Workers at the Cambria Hotel Chicago Magnificent Mile have been on strike since September 7, demanding year-round health insurance, pension, higher wages, decreased workload, job security and protective measures against racial discrimination and sexual harassment. They are among the 6,000 workers who struck work last month in 26 hotels in the city over similar demands. Agreements were reached between the management and the workers in 25 of the hotels.
Many hotels resorted to not paying health insurance for workers during the winter months when business is slow. Often, workers are also laid off during that time of the year.
In the 25 hotels where agreements were reached, new contracts were drawn up which addressed some of the key demands of workers. Workers began the strike soon after their contracts expired on August 31. The workers are part of the UNITE HERE Local 1 union, which represents approximately 16,000 hospitality workers in the Chicago area.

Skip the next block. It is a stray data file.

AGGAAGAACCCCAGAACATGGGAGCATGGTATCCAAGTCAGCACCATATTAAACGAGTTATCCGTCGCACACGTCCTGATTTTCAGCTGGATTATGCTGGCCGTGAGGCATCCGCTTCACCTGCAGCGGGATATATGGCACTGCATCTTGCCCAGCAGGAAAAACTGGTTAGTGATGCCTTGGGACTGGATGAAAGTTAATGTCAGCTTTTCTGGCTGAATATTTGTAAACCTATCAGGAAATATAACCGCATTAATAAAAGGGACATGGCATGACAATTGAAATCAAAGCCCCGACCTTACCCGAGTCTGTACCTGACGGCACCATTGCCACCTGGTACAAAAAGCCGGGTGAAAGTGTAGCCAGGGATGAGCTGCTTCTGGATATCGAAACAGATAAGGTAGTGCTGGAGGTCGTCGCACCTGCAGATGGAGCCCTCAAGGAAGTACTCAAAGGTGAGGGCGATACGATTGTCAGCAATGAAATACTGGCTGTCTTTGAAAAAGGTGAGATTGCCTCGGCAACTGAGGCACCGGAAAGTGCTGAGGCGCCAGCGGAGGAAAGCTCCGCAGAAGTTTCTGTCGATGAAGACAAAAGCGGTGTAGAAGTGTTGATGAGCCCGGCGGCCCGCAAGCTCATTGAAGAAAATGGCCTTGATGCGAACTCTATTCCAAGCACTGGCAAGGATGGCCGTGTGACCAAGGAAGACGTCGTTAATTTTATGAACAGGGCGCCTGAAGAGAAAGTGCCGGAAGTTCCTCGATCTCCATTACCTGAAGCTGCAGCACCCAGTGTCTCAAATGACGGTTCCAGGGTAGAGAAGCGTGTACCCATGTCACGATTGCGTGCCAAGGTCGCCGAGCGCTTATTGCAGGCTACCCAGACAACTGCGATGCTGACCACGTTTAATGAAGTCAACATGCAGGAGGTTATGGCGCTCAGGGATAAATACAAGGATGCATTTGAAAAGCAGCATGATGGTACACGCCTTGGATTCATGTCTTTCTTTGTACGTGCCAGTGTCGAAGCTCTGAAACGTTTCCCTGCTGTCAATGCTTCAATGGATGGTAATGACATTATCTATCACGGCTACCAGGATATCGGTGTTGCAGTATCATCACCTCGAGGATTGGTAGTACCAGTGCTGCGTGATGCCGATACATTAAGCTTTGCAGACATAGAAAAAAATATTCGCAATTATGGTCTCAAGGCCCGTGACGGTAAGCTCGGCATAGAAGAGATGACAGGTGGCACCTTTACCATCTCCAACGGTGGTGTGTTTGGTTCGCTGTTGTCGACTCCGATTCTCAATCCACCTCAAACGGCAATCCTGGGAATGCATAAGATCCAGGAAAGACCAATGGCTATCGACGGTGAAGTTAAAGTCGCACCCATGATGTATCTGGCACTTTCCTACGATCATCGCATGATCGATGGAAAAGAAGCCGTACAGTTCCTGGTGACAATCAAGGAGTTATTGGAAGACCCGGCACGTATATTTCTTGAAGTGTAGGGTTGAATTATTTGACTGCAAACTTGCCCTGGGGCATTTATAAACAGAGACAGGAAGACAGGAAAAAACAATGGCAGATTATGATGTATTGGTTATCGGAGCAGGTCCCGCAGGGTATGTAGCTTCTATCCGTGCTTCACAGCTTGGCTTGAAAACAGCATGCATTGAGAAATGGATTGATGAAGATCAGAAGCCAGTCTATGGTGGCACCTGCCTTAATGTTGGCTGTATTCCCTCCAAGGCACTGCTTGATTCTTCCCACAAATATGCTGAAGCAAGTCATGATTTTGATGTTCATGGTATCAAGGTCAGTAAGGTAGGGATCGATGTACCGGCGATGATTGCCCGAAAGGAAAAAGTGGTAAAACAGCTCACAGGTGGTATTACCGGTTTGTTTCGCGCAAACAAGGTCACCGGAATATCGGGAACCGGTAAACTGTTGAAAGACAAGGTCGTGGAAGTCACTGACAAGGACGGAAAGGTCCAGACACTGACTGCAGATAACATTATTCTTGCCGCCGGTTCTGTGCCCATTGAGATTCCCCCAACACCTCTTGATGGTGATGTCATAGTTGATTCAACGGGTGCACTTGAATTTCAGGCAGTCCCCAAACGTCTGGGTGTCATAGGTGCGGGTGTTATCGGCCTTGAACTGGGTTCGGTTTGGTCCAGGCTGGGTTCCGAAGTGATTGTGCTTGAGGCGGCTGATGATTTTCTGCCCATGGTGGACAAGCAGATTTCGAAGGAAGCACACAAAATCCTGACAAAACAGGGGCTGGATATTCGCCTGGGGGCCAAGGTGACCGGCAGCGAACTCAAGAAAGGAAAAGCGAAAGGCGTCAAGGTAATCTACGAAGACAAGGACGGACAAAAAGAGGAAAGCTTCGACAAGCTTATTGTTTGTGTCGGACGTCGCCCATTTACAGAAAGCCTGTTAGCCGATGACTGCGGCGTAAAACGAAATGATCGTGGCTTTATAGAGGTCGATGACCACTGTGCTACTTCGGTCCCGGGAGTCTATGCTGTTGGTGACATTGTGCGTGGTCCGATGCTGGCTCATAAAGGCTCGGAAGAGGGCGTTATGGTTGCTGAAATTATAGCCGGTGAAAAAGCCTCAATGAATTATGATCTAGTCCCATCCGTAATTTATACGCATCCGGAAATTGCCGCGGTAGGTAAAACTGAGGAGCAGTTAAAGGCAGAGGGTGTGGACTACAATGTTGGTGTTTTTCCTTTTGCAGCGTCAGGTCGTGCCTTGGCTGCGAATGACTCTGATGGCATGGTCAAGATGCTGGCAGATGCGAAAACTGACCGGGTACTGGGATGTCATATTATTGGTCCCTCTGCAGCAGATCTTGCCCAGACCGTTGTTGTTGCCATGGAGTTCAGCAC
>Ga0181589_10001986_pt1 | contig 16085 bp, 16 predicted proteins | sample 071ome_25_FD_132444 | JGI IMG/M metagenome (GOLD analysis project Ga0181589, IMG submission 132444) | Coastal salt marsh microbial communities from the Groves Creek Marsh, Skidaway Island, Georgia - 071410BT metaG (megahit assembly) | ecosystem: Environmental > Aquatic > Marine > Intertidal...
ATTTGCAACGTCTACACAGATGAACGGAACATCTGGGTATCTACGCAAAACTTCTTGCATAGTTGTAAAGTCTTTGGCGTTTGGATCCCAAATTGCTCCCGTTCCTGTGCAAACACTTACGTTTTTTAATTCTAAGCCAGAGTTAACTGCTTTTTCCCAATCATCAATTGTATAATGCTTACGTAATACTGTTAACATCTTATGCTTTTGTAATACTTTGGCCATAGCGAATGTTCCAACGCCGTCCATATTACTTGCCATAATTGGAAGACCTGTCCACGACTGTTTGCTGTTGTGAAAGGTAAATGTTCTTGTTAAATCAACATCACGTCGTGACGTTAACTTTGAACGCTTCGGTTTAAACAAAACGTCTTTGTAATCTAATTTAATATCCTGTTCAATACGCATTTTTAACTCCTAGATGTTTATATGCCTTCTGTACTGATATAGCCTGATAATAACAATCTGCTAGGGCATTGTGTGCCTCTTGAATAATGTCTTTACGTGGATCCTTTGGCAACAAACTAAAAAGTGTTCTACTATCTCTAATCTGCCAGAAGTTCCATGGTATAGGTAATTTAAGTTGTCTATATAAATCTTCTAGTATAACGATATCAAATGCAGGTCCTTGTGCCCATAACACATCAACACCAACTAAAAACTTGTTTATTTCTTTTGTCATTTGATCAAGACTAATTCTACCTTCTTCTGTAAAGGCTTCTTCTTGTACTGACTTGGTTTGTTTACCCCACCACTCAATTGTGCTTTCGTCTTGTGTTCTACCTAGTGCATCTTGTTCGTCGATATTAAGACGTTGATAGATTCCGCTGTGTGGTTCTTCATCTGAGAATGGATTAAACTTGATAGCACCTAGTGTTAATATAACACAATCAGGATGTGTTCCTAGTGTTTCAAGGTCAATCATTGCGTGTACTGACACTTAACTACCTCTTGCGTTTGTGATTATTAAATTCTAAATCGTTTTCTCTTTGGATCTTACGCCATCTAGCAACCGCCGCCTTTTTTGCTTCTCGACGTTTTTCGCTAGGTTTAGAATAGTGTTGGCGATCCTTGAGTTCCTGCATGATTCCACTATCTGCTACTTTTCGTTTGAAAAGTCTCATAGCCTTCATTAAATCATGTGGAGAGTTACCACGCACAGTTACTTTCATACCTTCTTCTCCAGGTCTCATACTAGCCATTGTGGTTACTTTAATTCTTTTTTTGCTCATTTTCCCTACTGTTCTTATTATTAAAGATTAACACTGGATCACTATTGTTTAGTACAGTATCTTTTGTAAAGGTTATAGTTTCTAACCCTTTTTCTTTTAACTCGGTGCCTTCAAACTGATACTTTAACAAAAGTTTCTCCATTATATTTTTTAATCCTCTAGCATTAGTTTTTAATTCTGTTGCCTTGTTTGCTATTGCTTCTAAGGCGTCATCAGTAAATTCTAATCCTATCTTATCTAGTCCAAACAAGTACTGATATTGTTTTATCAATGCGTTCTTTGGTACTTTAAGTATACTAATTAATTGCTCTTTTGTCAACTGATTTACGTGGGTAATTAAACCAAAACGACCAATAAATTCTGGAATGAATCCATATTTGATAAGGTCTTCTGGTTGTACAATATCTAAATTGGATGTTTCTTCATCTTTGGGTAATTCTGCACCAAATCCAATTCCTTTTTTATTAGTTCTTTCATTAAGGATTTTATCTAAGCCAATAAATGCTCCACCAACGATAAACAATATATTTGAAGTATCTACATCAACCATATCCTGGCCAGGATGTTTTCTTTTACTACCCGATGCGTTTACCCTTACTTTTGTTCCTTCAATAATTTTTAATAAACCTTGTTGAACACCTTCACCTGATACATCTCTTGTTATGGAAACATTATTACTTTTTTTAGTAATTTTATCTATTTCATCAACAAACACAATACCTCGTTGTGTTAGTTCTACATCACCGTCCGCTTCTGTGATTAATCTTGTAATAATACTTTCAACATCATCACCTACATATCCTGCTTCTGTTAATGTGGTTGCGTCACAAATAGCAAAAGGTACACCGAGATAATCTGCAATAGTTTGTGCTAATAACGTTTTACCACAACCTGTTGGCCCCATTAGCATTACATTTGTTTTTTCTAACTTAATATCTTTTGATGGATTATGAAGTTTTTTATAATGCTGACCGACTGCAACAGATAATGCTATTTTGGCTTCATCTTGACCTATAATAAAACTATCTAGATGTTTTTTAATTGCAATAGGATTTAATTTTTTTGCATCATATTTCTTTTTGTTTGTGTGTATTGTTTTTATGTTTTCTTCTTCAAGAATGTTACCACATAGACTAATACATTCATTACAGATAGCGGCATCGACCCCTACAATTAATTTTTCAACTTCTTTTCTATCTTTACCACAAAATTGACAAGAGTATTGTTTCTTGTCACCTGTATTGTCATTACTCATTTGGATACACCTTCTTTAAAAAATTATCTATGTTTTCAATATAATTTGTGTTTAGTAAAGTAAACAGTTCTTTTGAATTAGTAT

The action began with a walkout by workers just prior to their shifts. Subsequently, workers formed large picket lines and held mass public rallies in front of the hotels to draw attention to their demands.
A wide range of hotel employees, such as housekeepers, servers, cooks, bellhops, bartenders and doormen participated in the strike. The strike venues were sites of celebration with workers banging drums, chanting slogans, singing and dancing, so as to keep the morale of workers high, and to encourage them to continue their struggle till their demands were met.
Workers and unions pointed out that hotels in Chicago have been doing very well financially, with a record number of visitors and $ 2.3 billion worth of revenues in the last one year.
On October 22, UNITE HERE filed a federal lawsuit against the city and police department accusing them of violating the first amendment rights of workers by imposing noise restrictions on striking and picketing.